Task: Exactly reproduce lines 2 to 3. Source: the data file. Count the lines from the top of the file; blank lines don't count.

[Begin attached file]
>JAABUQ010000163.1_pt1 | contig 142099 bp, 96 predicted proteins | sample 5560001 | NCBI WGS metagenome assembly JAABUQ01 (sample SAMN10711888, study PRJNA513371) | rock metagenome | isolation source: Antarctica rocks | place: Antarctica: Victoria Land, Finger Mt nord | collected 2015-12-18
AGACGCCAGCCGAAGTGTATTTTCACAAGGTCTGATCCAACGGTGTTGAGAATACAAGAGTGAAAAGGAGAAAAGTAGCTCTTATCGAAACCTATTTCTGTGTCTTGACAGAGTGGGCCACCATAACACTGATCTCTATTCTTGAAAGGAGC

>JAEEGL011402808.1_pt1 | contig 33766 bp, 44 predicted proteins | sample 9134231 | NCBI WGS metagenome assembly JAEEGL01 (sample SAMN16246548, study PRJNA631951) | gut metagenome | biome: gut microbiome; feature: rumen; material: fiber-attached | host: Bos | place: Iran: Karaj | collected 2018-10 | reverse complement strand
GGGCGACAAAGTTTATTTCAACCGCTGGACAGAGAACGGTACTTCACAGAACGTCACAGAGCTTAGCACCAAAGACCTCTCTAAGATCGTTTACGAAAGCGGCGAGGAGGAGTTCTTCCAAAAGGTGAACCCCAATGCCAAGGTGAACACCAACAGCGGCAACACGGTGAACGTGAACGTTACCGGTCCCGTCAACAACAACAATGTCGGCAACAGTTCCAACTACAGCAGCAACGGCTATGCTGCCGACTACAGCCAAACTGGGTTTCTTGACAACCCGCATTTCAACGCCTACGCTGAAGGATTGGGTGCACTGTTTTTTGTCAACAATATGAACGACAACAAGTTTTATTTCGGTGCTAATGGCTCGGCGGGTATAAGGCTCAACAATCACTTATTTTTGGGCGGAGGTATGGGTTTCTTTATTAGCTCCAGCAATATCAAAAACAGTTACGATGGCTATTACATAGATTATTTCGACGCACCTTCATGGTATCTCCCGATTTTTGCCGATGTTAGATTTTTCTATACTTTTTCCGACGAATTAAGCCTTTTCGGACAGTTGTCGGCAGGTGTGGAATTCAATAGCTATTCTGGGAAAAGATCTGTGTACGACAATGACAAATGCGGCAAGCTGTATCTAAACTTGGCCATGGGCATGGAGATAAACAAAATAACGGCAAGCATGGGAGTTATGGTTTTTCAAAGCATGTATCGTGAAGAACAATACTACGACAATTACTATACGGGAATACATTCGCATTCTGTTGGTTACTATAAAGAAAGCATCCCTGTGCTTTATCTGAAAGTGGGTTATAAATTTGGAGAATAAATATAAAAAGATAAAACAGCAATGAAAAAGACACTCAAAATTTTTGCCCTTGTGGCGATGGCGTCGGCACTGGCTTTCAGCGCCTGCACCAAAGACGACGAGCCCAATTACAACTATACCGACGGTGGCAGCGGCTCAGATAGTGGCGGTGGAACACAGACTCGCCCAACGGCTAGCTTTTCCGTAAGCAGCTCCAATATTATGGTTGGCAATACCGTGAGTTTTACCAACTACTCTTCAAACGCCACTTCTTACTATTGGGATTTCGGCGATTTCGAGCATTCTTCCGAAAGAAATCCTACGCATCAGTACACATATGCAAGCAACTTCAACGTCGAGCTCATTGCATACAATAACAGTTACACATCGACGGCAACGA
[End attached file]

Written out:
AGACGCCAGCCGAAGTGTATTTTCACAAGGTCTGATCCAACGGTGTTGAGAATACAAGAGTGAAAAGGAGAAAAGTAGCTCTTATCGAAACCTATTTCTGTGTCTTGACAGAGTGGGCCACCATAACACTGATCTCTATTCTTGAAAGGAGC

>JAEEGL011402808.1_pt1 | contig 33766 bp, 44 predicted proteins | sample 9134231 | NCBI WGS metagenome assembly JAEEGL01 (sample SAMN16246548, study PRJNA631951) | gut metagenome | biome: gut microbiome; feature: rumen; material: fiber-attached | host: Bos | place: Iran: Karaj | collected 2018-10 | reverse complement strand